Palm SVP to leave, others incentivized to stay

Michael Abbott giving a presentation.Everyone knows that Palm is a sinking ship. Even Palm’s employees know it. A recent SEC filing shows us that Palm’s senior vice president of software and services, Michael Abbott, will be leaving the company some time this month. That same filing also showed some, ah, generous incentives aimed at keeping others from following suit.

Just how badly does Palm want to keep the other Senior VPs? How about a bunch of stock and a $250,000 cash bonus. If that’s not hitting the panic button I really don’t know what is. It’s probably safe to assume that Abbott was made some sort of offer to stick around, something he was willing to turn down to take all of his WebOS ingenuity elsewhere. You have to feel bad for the guy. He was an integral part of what is actually a great product (the OS, not the handsets that run the OS) but because of a serious marketing failure and some lackluster hardware Palm just never got off the ground.

Better luck at the new position, Mike.

Source: Palm

How do you beat Apple lawsuits? Buy Palm!

HTC vs. Palm.According to Bloomberg, Palm is for sale, and the top candidate might not be somebody you’d expect. HTC is currently the target of an Apple lawsuit claiming 20 counts of patent infringement on iPhone IP. Buying Palm could give Google’s handset maker of choice the patents it needs to fight the Apple suit. Smart play, fellas.

HTC isn’t looking for hardware – it needs an operating system. As it stands, only Google and Apple have what is considered a modern mobile operating system (sorry, RIM, you aren’t even close). Unfortunately, HTC would probably only use the purchase to give it enough patents for a war with Apple, not because it actually thinks WebOS will go anywhere. Palm didn’t sell nearly enough handsets to keep the world interested in WebOS.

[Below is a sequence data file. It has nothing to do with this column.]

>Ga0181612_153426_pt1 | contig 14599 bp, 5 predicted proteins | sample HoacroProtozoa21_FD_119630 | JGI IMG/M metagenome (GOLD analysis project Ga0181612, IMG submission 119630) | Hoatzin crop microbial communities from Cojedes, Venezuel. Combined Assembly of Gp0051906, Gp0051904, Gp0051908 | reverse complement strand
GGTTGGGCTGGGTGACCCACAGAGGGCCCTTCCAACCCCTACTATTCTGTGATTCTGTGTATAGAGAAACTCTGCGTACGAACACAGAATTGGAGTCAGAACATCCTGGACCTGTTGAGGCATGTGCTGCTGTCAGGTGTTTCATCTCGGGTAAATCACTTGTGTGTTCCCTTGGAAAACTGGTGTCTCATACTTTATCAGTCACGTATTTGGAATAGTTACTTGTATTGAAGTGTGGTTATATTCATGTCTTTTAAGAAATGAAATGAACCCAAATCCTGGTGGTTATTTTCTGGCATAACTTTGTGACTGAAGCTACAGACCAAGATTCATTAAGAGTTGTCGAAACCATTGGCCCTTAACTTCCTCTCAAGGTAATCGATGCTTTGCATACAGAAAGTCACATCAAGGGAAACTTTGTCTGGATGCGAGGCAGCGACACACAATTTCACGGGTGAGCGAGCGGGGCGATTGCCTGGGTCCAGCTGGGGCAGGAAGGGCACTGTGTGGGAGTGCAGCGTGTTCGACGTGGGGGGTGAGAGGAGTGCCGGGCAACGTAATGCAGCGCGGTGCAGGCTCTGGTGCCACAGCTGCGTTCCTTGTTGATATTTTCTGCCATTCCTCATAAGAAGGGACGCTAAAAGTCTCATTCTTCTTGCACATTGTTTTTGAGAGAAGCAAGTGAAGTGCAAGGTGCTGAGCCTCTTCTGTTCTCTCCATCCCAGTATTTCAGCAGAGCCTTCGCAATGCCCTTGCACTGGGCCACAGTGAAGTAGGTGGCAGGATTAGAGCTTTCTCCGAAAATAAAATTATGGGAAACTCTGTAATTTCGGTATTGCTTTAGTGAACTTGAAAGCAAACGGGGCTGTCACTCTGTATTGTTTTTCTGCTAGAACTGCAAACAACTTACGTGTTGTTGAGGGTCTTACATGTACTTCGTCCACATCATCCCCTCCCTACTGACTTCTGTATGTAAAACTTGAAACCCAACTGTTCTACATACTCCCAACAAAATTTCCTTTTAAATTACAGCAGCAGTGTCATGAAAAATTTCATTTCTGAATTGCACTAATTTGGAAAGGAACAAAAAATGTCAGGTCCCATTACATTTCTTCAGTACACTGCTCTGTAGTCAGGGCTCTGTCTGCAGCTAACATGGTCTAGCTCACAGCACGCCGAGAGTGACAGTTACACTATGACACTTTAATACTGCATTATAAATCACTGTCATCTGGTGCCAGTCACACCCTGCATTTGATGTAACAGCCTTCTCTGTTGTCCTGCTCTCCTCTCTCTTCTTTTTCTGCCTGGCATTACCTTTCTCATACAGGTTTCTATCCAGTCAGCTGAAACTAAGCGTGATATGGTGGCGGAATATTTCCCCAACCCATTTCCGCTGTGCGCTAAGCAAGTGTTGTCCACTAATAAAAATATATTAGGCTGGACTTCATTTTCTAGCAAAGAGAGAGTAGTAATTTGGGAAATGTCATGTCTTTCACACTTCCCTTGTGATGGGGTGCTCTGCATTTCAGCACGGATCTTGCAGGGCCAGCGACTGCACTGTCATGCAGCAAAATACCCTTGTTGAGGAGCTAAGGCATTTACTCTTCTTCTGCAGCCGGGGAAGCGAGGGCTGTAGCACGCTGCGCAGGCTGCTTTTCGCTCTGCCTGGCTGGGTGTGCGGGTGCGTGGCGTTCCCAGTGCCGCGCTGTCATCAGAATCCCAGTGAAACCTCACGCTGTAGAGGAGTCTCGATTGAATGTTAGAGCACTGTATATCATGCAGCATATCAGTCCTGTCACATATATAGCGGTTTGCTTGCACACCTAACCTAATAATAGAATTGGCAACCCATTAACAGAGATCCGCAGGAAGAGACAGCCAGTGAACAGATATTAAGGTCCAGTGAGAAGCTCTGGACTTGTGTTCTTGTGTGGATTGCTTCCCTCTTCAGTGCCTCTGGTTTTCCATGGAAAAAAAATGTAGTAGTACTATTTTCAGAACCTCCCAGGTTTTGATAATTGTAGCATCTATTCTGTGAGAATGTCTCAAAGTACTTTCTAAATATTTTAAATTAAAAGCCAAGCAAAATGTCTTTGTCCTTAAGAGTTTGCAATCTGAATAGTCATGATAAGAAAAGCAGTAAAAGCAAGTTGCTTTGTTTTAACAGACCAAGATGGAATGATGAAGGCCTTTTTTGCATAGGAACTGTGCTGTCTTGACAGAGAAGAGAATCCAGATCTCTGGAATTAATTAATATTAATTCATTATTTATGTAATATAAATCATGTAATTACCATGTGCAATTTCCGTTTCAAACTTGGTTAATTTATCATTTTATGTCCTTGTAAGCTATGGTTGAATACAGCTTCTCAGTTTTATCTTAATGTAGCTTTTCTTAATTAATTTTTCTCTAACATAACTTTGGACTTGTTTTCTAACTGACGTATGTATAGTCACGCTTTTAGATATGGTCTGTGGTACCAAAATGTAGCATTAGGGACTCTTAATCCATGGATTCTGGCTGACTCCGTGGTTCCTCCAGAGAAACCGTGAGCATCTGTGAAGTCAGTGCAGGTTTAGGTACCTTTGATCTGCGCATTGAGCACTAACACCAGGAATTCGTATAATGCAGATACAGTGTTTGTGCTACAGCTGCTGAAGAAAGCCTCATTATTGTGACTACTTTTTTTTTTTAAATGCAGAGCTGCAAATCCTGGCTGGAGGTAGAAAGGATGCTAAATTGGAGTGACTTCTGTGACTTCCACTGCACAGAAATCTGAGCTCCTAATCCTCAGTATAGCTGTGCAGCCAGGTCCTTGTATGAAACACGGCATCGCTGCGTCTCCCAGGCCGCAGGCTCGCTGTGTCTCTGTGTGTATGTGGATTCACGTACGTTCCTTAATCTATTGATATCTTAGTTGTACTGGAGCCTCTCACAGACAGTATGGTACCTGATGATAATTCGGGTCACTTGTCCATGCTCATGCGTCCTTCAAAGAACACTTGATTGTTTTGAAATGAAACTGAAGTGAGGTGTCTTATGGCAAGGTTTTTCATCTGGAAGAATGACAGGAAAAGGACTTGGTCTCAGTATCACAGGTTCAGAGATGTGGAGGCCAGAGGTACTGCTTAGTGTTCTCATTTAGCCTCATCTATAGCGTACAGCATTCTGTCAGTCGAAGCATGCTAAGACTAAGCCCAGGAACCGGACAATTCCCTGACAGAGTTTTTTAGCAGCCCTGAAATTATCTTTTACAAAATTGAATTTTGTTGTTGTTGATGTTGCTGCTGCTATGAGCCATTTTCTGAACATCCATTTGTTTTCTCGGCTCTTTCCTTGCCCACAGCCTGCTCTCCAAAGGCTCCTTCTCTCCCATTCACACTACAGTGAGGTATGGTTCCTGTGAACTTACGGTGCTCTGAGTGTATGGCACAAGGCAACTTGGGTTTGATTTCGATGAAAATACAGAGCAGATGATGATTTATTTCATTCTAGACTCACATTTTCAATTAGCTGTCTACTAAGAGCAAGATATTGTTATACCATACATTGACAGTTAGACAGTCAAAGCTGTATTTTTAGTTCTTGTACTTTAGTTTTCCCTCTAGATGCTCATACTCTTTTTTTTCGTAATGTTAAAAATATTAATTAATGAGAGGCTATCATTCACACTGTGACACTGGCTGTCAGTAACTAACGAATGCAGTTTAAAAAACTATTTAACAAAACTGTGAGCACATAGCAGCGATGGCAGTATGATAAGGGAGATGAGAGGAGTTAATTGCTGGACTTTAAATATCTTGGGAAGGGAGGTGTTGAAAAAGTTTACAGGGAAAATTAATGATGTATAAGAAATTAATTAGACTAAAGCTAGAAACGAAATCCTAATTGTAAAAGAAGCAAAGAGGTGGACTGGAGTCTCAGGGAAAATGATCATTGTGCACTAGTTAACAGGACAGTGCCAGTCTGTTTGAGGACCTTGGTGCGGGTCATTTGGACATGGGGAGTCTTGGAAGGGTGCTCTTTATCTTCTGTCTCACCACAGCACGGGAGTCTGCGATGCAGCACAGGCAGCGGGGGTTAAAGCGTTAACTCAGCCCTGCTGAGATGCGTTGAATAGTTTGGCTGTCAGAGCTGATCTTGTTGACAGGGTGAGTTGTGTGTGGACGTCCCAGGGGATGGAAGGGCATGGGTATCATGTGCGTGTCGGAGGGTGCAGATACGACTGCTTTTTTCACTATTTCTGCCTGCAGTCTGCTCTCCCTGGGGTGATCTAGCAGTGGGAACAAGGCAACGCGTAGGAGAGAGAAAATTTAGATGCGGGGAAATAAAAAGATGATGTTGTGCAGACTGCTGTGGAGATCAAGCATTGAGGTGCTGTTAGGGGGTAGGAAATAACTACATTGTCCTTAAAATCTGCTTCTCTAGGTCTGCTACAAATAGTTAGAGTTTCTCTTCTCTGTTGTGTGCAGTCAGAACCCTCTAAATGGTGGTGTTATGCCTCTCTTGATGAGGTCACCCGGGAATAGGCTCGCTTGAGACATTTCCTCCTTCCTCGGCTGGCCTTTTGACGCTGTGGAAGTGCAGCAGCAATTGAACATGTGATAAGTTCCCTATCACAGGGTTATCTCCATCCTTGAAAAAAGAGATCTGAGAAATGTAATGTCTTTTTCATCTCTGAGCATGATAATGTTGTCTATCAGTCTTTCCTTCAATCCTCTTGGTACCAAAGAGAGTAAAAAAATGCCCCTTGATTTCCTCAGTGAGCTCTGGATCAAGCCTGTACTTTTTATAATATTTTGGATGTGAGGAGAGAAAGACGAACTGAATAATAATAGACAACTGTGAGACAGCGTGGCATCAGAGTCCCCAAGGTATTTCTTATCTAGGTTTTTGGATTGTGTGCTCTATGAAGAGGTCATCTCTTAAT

HTC wants to avoid is a costly licensing settlement with Apple that could affect profits far into the future. Spending several hundred million dollars on a dying company could be the cheap alternative it’s been looking for.

Palm’s latest quarter points to a buyout

Poor little Pre.The last quarter’s financial results are in from Palm and things look grim. Everyone expected it. Palm warned us. That doesn’t take the sting out of $22 million in losses and some ugly sales numbers. The company shipped 960,000 phones last quarter, which sounds great until you see that it only sold 400,000 to consumers – 30% less than last quarter. That’s a lot of handsets to be sitting on the stock shelves.

The news almost certainly points to a buyer. Palm’s had nine months of work on WebOS to turn this ship around and it’s just not happening. The longer it lingers in a market where juggernauts like the iPhone and the Droid exist, the worse things are going to get. Palm needs someone to bail it out, the only question remaining is, who?